diagrams below show what the traffic flow for a conventional
intersection would be versus that for a SPUI.
FLOW FOR AUSTIN HWY.
SINGLE POINT URBAN INTERCHANGE (PROPOSED)
TRAFFIC FLOW FOR AUSTIN HWY.
FLOW FOR HARRY WURZBACH LEFT TURNS TO AUSTIN HWY.
SINGLE POINT URBAN INTERCHANGE (PROPOSED)
FLOW FOR HARRY WURZBACH LEFT
TURNS TO AUSTIN HWY.
accomodate the SPUI, the existing overpass will be expanded. The extent
of that expansion varies by quadrant.
addition to the ramps and SPUI, this project will also make the
following other changes:
signal on Eisenhauer just west of Harry Wurzbach at the current access
road will be removed and left turns at that intersection will be
prohibited and blocked by a concrete island. (With the new ramps to and
from Harry Wurzbach, there should be little need for those turns
anymore.) The right-turn ramp from the access road to Harry Wurzbach
will also be removed; drivers will still be able to make two right turns at that location to get onto southbound Harry Wurzbach.
signal on Harry Wurzbach just south of Austin Highway (providing access
to the Lowes and HEB) will be removed. A dedicated left turn lane into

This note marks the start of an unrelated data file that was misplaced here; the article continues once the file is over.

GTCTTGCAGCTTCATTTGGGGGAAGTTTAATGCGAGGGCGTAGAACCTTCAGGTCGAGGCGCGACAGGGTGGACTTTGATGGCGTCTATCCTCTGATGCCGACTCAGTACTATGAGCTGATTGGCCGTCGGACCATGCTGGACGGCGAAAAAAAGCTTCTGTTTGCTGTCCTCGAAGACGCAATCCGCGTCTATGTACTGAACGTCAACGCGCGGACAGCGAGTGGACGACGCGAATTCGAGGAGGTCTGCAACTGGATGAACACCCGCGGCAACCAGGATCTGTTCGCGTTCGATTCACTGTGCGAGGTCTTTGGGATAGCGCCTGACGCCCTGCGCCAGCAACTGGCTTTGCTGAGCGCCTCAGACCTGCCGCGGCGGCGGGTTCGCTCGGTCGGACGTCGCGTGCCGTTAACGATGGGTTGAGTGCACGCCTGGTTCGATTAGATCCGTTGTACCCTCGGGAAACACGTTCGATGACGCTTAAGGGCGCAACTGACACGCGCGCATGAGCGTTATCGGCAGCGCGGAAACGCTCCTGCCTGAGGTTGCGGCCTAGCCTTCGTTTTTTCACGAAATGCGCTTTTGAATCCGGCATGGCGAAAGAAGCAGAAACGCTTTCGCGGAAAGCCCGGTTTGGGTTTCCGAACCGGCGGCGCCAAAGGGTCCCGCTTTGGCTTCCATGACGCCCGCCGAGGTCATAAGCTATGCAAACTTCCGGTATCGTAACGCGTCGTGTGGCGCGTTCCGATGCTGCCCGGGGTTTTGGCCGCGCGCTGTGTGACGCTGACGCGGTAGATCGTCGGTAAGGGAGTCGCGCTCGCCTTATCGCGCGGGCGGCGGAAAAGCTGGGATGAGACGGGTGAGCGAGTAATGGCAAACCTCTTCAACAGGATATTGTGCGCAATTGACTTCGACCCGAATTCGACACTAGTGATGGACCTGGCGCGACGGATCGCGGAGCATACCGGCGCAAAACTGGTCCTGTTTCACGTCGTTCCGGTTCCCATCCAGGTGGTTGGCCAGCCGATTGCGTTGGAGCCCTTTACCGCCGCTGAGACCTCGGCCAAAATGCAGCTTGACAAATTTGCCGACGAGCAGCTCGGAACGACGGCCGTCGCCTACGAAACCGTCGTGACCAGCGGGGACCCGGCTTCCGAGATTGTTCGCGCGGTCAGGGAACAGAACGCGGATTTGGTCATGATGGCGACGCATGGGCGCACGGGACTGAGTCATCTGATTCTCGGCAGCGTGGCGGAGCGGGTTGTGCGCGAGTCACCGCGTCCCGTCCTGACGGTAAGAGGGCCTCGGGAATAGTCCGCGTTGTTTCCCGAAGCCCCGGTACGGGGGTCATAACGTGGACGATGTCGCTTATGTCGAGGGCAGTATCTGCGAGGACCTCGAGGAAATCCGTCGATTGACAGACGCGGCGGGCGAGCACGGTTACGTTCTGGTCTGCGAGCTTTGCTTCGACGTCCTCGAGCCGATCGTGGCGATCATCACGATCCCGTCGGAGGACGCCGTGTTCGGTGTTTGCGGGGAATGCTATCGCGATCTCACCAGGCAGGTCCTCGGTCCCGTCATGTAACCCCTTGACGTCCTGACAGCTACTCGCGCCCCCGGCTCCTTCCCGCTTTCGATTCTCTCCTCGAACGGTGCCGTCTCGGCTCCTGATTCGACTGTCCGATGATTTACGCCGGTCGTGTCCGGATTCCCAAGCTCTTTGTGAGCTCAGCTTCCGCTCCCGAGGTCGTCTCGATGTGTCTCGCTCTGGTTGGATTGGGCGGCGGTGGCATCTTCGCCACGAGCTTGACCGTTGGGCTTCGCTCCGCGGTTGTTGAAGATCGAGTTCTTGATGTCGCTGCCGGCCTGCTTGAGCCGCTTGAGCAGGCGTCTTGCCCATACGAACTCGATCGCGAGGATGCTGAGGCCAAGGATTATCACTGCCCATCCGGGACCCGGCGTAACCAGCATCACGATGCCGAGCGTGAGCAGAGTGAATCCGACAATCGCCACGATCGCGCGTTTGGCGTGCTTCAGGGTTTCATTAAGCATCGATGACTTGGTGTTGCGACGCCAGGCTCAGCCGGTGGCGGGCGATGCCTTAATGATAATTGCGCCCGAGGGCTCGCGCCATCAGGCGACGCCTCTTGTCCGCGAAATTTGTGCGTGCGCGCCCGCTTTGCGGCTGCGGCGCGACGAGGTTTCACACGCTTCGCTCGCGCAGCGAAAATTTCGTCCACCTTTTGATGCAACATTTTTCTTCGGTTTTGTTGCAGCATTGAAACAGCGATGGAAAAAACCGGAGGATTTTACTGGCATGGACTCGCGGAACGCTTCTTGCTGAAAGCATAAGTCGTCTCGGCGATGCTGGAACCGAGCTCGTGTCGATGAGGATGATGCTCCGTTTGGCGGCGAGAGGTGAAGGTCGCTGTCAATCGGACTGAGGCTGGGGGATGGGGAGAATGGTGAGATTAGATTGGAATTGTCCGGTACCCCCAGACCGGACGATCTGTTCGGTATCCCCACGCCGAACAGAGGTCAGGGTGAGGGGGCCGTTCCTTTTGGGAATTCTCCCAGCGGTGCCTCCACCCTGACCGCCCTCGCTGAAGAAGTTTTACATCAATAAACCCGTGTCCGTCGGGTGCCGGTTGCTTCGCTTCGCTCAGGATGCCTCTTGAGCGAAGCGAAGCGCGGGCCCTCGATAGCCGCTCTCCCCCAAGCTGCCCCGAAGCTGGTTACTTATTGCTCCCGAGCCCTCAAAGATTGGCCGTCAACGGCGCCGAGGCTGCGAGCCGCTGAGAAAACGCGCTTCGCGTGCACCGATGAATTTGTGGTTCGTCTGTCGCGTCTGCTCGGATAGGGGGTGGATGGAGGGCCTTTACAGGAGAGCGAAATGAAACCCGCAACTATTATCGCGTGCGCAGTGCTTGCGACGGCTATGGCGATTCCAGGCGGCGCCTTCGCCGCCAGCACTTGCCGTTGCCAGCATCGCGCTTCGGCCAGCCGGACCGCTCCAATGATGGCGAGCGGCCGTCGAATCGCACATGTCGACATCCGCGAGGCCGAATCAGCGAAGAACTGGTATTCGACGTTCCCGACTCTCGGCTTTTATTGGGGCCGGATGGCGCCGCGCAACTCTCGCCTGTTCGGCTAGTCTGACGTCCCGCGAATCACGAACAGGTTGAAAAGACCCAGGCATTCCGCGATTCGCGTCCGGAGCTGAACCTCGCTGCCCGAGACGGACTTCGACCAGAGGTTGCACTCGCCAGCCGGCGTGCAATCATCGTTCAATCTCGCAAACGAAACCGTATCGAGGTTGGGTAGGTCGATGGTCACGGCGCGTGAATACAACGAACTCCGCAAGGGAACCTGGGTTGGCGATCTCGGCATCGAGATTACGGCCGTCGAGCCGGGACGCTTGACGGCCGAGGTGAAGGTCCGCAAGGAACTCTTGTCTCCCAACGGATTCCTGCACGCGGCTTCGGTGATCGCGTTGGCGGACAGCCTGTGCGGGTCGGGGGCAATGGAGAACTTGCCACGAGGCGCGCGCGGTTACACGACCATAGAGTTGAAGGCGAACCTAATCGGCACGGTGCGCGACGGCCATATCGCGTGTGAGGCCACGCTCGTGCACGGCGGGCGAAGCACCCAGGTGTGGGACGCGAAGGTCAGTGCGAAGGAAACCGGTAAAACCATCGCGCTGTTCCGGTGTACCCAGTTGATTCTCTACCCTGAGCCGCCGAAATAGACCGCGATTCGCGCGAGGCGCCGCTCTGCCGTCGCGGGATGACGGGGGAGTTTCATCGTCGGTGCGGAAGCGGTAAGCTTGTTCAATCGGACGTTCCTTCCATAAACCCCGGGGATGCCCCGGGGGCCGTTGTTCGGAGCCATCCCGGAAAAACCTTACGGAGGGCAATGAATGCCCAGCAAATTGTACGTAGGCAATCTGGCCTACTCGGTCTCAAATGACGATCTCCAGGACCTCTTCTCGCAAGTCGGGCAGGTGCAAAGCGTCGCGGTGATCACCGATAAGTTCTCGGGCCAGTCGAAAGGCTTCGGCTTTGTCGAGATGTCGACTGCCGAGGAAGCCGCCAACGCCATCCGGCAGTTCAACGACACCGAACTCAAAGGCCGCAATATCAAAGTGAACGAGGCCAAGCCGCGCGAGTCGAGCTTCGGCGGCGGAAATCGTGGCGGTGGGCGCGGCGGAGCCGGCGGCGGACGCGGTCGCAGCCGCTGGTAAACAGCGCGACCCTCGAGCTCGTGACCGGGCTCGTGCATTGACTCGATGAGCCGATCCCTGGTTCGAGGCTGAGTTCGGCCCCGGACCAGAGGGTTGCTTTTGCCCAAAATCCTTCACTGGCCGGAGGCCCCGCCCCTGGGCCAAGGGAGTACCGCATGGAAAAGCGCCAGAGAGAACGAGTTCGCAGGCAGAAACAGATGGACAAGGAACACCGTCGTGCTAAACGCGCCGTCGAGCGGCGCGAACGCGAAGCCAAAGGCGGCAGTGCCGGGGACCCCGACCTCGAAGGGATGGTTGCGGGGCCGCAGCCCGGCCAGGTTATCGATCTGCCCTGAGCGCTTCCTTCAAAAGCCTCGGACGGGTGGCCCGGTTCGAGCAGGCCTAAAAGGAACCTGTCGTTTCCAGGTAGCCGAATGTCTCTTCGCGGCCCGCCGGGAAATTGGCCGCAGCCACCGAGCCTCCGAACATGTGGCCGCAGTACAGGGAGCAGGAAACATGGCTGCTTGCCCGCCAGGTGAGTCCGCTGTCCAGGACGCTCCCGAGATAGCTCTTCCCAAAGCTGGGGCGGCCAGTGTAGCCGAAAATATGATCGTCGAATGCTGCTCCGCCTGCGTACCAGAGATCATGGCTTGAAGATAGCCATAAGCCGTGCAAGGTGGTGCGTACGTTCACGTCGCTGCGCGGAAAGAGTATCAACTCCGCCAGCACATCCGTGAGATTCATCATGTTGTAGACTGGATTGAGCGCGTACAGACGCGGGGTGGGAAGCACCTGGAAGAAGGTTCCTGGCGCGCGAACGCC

the rear driveways of both stores will be provided. Motorists can also
use the new ramps to Austin Highway and then access those stores via Austin Highway.
current "front" driveway for Lowes at Harry Wurzbach will become an
exit-only drive as it is located where the southbound entrance ramp
from Austin Highway will be; traffic coming from there will turn onto that ramp.
driveway to Discount Tire on Austin Highway will be closed as it is too
close to the new intersection and there is sufficient and convenient
access just around the corner.
driveway on Austin Highway closest to Advance Auto Parts will be
closed, also because of its proximity to the new intersection.
existing signals on Austin Highway and on Harry Wurzbach at Eisenhauer